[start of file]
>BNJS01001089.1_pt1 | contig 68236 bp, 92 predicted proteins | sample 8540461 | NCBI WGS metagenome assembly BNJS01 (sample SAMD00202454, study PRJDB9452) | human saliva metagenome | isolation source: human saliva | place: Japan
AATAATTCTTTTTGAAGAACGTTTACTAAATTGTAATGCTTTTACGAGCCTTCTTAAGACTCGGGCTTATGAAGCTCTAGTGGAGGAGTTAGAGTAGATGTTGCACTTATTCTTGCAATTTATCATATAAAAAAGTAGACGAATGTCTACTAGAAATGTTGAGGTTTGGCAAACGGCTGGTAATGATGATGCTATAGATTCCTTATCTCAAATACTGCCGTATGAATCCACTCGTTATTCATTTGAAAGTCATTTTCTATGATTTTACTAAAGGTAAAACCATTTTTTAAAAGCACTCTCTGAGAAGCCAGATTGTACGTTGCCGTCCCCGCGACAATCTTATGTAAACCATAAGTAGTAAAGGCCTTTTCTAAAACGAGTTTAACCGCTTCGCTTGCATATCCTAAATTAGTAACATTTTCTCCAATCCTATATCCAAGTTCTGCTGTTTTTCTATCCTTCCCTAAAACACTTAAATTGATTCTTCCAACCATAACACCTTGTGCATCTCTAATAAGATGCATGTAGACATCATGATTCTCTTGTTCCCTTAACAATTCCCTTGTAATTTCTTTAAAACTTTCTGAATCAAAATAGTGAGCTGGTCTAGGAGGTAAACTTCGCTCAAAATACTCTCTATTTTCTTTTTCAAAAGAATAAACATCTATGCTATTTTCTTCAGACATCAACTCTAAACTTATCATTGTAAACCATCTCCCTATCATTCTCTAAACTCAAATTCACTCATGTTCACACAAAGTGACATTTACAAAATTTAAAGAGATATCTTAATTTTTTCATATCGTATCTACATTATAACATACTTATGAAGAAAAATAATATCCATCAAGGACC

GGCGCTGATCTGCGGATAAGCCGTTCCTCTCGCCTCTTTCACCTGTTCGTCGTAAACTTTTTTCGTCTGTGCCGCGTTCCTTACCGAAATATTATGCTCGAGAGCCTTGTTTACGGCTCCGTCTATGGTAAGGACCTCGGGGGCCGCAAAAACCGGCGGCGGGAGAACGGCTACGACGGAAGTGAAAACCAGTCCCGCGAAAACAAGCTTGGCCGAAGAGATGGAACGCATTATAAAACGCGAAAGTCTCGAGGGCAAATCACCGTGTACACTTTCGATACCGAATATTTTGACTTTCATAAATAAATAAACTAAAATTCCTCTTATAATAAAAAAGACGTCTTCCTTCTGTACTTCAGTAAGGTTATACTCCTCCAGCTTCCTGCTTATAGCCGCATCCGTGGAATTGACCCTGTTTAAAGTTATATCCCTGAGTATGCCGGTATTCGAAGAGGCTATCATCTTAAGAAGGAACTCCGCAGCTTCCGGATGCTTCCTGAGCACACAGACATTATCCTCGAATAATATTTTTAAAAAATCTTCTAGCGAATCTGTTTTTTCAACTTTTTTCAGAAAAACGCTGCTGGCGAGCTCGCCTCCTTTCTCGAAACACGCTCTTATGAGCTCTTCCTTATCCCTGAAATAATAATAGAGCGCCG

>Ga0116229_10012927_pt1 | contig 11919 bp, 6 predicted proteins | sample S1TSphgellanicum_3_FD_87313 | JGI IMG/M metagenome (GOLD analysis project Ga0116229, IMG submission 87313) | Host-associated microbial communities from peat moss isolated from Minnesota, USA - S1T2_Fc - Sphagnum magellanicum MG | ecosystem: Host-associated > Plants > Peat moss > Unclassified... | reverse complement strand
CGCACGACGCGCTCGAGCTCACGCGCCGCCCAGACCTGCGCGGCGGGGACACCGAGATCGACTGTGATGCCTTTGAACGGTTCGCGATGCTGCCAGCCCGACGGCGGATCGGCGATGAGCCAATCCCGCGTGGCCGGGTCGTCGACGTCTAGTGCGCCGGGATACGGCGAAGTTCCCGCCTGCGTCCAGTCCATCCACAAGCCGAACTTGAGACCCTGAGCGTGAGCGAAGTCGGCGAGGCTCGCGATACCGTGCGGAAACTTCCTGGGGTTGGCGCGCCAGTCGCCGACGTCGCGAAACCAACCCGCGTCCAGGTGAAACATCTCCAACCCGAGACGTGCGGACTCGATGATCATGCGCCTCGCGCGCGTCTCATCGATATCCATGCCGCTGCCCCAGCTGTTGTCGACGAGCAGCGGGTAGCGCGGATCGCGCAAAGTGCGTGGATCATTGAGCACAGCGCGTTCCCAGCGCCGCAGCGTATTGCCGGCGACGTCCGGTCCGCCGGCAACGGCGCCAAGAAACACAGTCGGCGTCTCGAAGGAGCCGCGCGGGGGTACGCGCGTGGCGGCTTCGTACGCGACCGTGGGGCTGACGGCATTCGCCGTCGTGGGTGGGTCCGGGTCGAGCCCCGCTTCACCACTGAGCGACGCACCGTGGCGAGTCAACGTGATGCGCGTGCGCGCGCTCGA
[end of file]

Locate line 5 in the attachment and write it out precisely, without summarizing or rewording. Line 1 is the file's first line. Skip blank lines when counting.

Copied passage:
CGCACGACGCGCTCGAGCTCACGCGCCGCCCAGACCTGCGCGGCGGGGACACCGAGATCGACTGTGATGCCTTTGAACGGTTCGCGATGCTGCCAGCCCGACGGCGGATCGGCGATGAGCCAATCCCGCGTGGCCGGGTCGTCGACGTCTAGTGCGCCGGGATACGGCGAAGTTCCCGCCTGCGTCCAGTCCATCCACAAGCCGAACTTGAGACCCTGAGCGTGAGCGAAGTCGGCGAGGCTCGCGATACCGTGCGGAAACTTCCTGGGGTTGGCGCGCCAGTCGCCGACGTCGCGAAACCAACCCGCGTCCAGGTGAAACATCTCCAACCCGAGACGTGCGGACTCGATGATCATGCGCCTCGCGCGCGTCTCATCGATATCCATGCCGCTGCCCCAGCTGTTGTCGACGAGCAGCGGGTAGCGCGGATCGCGCAAAGTGCGTGGATCATTGAGCACAGCGCGTTCCCAGCGCCGCAGCGTATTGCCGGCGACGTCCGGTCCGCCGGCAACGGCGCCAAGAAACACAGTCGGCGTCTCGAAGGAGCCGCGCGGGGGTACGCGCGTGGCGGCTTCGTACGCGACCGTGGGGCTGACGGCATTCGCCGTCGTGGGTGGGTCCGGGTCGAGCCCCGCTTCACCACTGAGCGACGCACCGTGGCGAGTCAACGTGATGCGCGTGCGCGCGCTCGA